Act 4, Scene 1, lines 199 to 328

  1. The Friar:

                                        Pause awhile
    And let my counsel sway you in this case.           [200]
    Your daughter here the Princes left for dead,
    Let her awhile be secretly kept in,
    And publish it that she is dead indeed.

    Maintain a mourning ostentation,
    And on your family’s old monument                   [205]
    Hang mournful epitaphs, and do all rites
    That appertain unto a burial.

  2. Leonato:

    What shall become of this? What will this do?

  3. The Friar:

    Marry, this well carried, shall on her behalf
    Change slander to remorse. That is some good.  [210]
    But not for that dream I on this strange course,
    But on this travail look for greater birth.
    She dying, as it must be so maintained,
    Upon the instant that she was accused,
    Shall be lamented, pitied, and excused             [215]
    Of every hearer. For it so falls out,
    That what we have we prize not to the worth     
    Whiles we enjoy it. But being lacked and lost, 
    Why then we rack the value, then we find
    The virtue that possession would not show us[220]
    Whiles it was ours. So will it fare with Claudio.
    When he shall hear she died upon his words,
    The idea of her life shall sweetly creep
    Into his study of imagination.
    And every lovely organ of her life                         [225]
    Shall come apparelled in more precious habit,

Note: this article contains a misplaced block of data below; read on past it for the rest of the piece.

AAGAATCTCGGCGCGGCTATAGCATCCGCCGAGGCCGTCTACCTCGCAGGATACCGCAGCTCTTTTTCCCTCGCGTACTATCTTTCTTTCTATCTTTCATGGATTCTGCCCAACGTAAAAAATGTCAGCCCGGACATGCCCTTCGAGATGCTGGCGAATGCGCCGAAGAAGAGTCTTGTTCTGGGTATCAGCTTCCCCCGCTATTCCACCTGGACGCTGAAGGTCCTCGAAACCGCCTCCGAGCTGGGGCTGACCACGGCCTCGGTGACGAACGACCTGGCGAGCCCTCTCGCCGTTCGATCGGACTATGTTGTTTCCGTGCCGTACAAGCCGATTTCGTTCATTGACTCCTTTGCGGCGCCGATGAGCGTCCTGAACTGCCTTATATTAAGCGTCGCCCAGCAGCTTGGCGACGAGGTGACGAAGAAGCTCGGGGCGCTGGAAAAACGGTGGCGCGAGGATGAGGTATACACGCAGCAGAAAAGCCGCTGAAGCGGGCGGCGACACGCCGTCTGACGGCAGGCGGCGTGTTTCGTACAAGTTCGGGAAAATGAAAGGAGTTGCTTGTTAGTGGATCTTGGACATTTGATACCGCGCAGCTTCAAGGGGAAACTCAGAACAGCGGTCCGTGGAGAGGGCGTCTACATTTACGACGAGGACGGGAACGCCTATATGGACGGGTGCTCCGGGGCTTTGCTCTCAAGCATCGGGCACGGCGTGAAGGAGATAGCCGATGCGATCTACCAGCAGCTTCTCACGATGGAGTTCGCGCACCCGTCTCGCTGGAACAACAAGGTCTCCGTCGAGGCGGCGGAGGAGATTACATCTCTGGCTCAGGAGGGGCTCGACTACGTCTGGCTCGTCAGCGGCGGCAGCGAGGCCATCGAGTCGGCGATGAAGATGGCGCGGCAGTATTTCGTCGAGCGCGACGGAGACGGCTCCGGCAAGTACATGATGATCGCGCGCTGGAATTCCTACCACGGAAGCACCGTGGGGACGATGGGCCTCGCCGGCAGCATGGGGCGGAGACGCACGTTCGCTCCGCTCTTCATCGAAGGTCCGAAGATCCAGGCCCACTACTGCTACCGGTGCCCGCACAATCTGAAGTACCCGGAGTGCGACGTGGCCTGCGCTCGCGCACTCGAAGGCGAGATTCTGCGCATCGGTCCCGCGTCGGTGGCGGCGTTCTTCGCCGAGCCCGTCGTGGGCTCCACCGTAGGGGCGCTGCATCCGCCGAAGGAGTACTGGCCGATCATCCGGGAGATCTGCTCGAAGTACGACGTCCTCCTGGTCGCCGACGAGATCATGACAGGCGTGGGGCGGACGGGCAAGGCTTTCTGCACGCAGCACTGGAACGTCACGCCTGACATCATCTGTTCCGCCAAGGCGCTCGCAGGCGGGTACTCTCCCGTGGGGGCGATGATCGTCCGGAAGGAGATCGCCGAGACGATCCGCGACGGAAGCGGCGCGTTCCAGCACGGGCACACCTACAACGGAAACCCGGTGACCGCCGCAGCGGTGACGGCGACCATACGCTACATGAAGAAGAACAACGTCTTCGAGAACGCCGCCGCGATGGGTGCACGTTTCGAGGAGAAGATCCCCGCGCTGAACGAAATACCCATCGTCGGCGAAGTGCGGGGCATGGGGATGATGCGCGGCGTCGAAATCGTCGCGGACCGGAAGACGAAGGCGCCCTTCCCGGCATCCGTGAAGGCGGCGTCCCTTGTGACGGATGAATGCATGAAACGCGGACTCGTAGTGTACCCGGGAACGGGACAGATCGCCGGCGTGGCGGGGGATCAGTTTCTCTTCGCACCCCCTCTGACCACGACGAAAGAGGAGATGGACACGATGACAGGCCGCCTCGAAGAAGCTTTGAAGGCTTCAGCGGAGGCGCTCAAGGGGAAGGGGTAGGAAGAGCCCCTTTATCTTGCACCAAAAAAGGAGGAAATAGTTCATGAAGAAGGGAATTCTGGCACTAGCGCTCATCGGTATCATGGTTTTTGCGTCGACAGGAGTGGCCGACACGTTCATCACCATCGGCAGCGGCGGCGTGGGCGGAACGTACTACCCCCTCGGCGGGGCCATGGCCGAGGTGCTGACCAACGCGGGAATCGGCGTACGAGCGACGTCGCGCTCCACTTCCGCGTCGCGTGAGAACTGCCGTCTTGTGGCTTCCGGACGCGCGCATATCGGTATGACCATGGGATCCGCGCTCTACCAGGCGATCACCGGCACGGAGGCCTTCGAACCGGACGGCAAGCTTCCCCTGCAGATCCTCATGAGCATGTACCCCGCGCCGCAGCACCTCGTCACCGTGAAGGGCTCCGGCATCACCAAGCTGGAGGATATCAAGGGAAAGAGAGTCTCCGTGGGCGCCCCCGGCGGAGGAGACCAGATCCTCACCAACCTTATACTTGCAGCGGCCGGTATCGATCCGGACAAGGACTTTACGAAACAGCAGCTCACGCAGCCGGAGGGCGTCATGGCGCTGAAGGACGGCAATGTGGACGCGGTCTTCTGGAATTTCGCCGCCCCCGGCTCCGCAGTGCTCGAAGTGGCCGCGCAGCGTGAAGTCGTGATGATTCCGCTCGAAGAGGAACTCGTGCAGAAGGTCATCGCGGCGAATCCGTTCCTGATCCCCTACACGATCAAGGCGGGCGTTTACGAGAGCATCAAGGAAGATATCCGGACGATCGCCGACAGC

More moving, delicate, and full of life,
    Into the eye and prospect of his soul 
    Than when she lived indeed. Then shall he mourn,
    If ever love had interest in his liver,                     [230]
    And wish he had not so accusèd her.
    No, though he thought his accusation true.
    Let this be so, and doubt not but success
    Will fashion the event in better shape
    Than I can lay it down in likelihood.                      [235]
    But if all aim but this be levelled false,
    The supposition of the lady’s death
    Will quench the wonder of her infamy.
    And if it sort not well, you may conceal her,
    As best befits her wounded reputation,                 [240]
    In some reclusive and religious life,
    Out of all eyes, tongues, minds and injuries.

  4. Benedick:

    Signior Leonato, let the friar advise you.
    And though you know my inwardness and love
    Is very much unto the Prince and Claudio,                [245]
    Yet, by mine honour, I will deal in this
    As secretly and justly as your soul
    Should with your body.

  5. Leonato:

    Being that I flow in grief,
    The smallest twine may lead me.           [250]  

     

  6. The Friar:

    ’Tis well consented. Presently away,
    For to strange sores strangely they strain the cure.
    Come lady, die to live. This wedding day
    Perhaps is but prolonged, have patience and endure.

  7. Exit all except BEATRICE and BENEDICK.

  8. Benedick:

    Lady Beatrice, have you wept all this while?       [255]

  9. Beatrice:

    Yea, and I will weep a while longer.

  10. Benedick:

    I will not desire that.

  11. Beatrice:

    You have no reason, I do it freely.

  12. Benedick:

    Surely I do believe your fair cousin is wronged.

  13. Beatrice:

    Ah, how much might the man deserve of me that             [260]
    would right her!

  14. Benedick:

    Is there any way to show such friendship?

  15. Beatrice:

    A very even way, but no such friend.

  16. Benedick:

    May a man do it?

  17. Beatrice:

    It is a man’s office, but not yours.          [265]

  18. Benedick:

    I do love nothing in the world so well as you. Is not that
    strange?

  19. Beatrice:

    As strange as the thing I know not. It were as possible
    for me to say I loved nothing so well as you. But believe
    me not
    , and yet I lie not. I confess nothing, nor I deny    [270]
    nothing
    . - I am sorry for my cousin.

  20. Benedick: